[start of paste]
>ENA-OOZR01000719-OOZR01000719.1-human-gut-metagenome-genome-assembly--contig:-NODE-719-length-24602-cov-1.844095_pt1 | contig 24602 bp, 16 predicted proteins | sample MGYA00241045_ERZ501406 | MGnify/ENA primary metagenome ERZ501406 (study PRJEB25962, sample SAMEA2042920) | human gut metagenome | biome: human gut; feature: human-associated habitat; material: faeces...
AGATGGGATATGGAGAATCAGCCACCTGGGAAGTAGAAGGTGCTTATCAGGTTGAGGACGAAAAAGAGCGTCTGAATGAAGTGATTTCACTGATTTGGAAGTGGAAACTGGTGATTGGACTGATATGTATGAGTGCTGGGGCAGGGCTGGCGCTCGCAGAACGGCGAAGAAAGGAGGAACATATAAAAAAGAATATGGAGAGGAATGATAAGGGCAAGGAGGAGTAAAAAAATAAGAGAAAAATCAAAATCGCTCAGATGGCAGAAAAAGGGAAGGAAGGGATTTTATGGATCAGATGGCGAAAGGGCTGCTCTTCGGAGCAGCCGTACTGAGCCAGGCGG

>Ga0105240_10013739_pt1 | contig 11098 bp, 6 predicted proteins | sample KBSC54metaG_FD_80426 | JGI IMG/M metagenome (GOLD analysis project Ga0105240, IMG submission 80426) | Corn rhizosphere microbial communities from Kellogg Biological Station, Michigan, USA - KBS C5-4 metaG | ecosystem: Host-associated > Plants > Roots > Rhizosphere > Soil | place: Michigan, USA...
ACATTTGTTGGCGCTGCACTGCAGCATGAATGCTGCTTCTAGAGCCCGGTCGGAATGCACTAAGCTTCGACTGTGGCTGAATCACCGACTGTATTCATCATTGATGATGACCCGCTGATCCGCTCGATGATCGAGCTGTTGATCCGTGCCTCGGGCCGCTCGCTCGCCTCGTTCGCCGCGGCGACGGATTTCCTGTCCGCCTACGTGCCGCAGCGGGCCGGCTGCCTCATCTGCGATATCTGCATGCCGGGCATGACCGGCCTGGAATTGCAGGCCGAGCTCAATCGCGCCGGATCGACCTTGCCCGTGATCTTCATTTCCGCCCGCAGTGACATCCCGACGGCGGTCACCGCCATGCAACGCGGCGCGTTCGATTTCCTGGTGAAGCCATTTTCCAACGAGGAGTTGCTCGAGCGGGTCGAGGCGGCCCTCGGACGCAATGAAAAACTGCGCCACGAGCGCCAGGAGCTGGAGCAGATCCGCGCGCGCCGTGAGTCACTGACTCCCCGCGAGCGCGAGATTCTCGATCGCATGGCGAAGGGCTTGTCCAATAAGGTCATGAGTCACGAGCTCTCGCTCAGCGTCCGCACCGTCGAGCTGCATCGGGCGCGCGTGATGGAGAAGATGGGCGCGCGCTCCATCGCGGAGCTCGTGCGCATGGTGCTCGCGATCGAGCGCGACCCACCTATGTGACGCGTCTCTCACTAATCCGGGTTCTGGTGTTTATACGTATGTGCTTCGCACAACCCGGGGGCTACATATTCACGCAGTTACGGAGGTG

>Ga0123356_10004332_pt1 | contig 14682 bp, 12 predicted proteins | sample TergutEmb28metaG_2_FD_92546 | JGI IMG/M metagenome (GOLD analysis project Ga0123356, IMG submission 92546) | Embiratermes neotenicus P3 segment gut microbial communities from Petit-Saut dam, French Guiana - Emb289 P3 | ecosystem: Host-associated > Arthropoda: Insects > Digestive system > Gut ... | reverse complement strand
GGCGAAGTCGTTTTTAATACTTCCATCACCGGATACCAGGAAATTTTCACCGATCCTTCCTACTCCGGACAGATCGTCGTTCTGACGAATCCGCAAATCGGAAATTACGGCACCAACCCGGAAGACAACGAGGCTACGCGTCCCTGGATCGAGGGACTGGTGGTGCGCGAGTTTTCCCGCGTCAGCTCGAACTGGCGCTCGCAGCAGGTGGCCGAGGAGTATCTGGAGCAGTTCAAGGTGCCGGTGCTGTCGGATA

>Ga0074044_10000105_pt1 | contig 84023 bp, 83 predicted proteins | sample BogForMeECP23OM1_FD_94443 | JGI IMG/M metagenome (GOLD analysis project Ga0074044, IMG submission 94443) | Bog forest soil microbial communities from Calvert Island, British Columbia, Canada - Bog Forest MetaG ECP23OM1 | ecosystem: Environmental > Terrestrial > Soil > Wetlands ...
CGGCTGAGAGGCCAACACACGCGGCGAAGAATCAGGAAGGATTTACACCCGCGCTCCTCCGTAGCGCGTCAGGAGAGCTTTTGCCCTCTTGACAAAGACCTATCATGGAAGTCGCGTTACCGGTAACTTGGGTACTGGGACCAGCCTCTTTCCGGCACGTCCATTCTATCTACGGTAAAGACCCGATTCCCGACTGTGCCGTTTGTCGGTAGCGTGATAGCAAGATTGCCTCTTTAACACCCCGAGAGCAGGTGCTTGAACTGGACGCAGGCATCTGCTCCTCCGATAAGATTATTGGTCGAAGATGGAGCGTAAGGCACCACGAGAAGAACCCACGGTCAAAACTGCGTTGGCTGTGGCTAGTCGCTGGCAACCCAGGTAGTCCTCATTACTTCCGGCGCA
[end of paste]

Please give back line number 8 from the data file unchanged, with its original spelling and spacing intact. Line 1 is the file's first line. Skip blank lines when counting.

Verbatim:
CGGCTGAGAGGCCAACACACGCGGCGAAGAATCAGGAAGGATTTACACCCGCGCTCCTCCGTAGCGCGTCAGGAGAGCTTTTGCCCTCTTGACAAAGACCTATCATGGAAGTCGCGTTACCGGTAACTTGGGTACTGGGACCAGCCTCTTTCCGGCACGTCCATTCTATCTACGGTAAAGACCCGATTCCCGACTGTGCCGTTTGTCGGTAGCGTGATAGCAAGATTGCCTCTTTAACACCCCGAGAGCAGGTGCTTGAACTGGACGCAGGCATCTGCTCCTCCGATAAGATTATTGGTCGAAGATGGAGCGTAAGGCACCACGAGAAGAACCCACGGTCAAAACTGCGTTGGCTGTGGCTAGTCGCTGGCAACCCAGGTAGTCCTCATTACTTCCGGCGCA